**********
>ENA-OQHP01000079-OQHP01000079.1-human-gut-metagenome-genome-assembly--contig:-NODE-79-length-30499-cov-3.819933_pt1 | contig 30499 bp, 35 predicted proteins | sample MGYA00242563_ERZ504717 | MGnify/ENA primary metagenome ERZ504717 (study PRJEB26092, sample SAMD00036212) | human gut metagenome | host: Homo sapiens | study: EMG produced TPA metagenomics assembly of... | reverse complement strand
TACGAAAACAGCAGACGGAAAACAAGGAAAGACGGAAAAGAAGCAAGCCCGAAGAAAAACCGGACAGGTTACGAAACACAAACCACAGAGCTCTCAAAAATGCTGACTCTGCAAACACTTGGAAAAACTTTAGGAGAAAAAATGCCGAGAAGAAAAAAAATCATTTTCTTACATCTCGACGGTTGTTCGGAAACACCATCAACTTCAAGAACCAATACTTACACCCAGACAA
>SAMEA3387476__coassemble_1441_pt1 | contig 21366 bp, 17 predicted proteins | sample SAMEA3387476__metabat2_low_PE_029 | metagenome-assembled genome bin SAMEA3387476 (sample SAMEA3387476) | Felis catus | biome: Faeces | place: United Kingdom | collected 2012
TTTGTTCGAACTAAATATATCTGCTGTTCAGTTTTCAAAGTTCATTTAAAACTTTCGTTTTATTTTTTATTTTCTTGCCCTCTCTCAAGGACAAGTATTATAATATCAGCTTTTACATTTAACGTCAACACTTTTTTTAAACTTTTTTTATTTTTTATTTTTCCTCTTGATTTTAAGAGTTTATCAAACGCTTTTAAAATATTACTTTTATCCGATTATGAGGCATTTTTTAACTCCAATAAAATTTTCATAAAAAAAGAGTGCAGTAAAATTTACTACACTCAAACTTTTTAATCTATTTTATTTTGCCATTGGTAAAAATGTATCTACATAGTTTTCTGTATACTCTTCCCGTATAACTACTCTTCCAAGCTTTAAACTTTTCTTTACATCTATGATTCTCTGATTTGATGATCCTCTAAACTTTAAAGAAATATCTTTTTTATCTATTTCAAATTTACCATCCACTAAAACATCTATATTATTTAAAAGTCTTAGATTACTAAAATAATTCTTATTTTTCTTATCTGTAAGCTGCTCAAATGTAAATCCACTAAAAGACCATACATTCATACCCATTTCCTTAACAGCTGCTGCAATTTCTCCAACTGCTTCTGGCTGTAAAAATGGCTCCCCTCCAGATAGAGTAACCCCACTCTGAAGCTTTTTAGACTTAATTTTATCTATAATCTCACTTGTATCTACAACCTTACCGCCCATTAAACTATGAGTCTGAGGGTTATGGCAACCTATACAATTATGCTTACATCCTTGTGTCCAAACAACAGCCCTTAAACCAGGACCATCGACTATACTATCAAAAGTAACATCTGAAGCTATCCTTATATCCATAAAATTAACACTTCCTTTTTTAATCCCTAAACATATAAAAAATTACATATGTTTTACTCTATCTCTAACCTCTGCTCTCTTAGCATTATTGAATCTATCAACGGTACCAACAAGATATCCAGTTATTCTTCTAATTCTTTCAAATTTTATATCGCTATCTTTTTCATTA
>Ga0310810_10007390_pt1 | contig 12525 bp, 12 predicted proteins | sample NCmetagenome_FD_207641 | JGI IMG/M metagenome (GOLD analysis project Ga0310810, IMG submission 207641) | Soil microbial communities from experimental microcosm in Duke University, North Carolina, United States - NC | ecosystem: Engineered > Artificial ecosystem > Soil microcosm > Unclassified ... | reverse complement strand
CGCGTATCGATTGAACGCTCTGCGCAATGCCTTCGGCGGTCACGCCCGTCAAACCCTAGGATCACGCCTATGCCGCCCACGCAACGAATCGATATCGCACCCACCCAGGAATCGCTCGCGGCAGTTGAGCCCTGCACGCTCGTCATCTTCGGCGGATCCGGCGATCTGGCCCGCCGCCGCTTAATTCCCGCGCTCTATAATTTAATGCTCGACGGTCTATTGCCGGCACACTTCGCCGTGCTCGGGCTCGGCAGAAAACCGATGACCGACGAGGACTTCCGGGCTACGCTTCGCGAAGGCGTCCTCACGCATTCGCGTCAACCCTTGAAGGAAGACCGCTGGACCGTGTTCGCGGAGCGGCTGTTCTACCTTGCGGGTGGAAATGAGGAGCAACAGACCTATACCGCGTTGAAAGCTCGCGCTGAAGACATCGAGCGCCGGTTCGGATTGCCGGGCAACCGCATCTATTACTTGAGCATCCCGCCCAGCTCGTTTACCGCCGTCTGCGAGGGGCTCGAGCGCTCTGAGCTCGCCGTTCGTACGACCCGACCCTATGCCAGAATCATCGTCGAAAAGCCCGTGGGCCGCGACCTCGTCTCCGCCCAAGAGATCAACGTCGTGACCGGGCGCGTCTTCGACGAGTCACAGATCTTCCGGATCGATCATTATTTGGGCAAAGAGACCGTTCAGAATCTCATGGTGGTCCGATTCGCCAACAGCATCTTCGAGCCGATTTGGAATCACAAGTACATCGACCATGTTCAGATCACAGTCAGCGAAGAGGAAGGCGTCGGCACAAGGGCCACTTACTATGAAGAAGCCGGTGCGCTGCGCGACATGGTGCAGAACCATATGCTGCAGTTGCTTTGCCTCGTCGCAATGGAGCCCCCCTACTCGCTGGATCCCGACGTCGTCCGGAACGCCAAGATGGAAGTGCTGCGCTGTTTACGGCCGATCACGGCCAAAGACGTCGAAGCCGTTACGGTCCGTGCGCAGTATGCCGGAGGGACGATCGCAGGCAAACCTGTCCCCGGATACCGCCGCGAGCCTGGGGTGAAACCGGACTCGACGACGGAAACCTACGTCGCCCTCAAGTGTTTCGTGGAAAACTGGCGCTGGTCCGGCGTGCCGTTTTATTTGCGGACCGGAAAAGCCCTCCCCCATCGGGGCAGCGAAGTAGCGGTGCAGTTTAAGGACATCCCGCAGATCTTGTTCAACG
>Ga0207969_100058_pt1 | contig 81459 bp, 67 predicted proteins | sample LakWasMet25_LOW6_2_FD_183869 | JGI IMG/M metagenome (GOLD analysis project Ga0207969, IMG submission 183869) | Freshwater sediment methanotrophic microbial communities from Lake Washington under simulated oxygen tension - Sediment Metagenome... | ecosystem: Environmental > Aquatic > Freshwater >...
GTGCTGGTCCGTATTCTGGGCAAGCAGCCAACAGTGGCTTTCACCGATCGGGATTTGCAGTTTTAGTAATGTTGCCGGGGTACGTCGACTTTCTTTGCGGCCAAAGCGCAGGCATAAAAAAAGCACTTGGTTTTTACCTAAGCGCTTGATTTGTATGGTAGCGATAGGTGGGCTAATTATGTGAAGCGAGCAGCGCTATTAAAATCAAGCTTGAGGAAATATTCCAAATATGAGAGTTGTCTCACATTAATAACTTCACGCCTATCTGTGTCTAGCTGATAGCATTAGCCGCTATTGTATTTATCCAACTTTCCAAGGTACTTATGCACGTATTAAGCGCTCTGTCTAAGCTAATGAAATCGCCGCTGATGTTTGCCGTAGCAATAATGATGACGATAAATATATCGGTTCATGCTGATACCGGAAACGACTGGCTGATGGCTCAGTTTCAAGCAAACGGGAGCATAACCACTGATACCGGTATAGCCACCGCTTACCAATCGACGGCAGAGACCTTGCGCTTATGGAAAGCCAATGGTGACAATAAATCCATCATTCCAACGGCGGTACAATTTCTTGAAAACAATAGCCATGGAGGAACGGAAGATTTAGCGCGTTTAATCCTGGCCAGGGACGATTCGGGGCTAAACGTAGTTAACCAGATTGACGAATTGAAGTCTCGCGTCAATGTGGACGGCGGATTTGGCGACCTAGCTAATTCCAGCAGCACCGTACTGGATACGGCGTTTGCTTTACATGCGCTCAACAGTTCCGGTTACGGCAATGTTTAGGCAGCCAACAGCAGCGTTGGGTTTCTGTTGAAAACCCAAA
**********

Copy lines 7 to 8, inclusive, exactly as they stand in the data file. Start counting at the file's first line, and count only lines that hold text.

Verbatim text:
>Ga0207969_100058_pt1 | contig 81459 bp, 67 predicted proteins | sample LakWasMet25_LOW6_2_FD_183869 | JGI IMG/M metagenome (GOLD analysis project Ga0207969, IMG submission 183869) | Freshwater sediment methanotrophic microbial communities from Lake Washington under simulated oxygen tension - Sediment Metagenome... | ecosystem: Environmental > Aquatic > Freshwater >...
GTGCTGGTCCGTATTCTGGGCAAGCAGCCAACAGTGGCTTTCACCGATCGGGATTTGCAGTTTTAGTAATGTTGCCGGGGTACGTCGACTTTCTTTGCGGCCAAAGCGCAGGCATAAAAAAAGCACTTGGTTTTTACCTAAGCGCTTGATTTGTATGGTAGCGATAGGTGGGCTAATTATGTGAAGCGAGCAGCGCTATTAAAATCAAGCTTGAGGAAATATTCCAAATATGAGAGTTGTCTCACATTAATAACTTCACGCCTATCTGTGTCTAGCTGATAGCATTAGCCGCTATTGTATTTATCCAACTTTCCAAGGTACTTATGCACGTATTAAGCGCTCTGTCTAAGCTAATGAAATCGCCGCTGATGTTTGCCGTAGCAATAATGATGACGATAAATATATCGGTTCATGCTGATACCGGAAACGACTGGCTGATGGCTCAGTTTCAAGCAAACGGGAGCATAACCACTGATACCGGTATAGCCACCGCTTACCAATCGACGGCAGAGACCTTGCGCTTATGGAAAGCCAATGGTGACAATAAATCCATCATTCCAACGGCGGTACAATTTCTTGAAAACAATAGCCATGGAGGAACGGAAGATTTAGCGCGTTTAATCCTGGCCAGGGACGATTCGGGGCTAAACGTAGTTAACCAGATTGACGAATTGAAGTCTCGCGTCAATGTGGACGGCGGATTTGGCGACCTAGCTAATTCCAGCAGCACCGTACTGGATACGGCGTTTGCTTTACATGCGCTCAACAGTTCCGGTTACGGCAATGTTTAGGCAGCCAACAGCAGCGTTGGGTTTCTGTTGAAAACCCAAA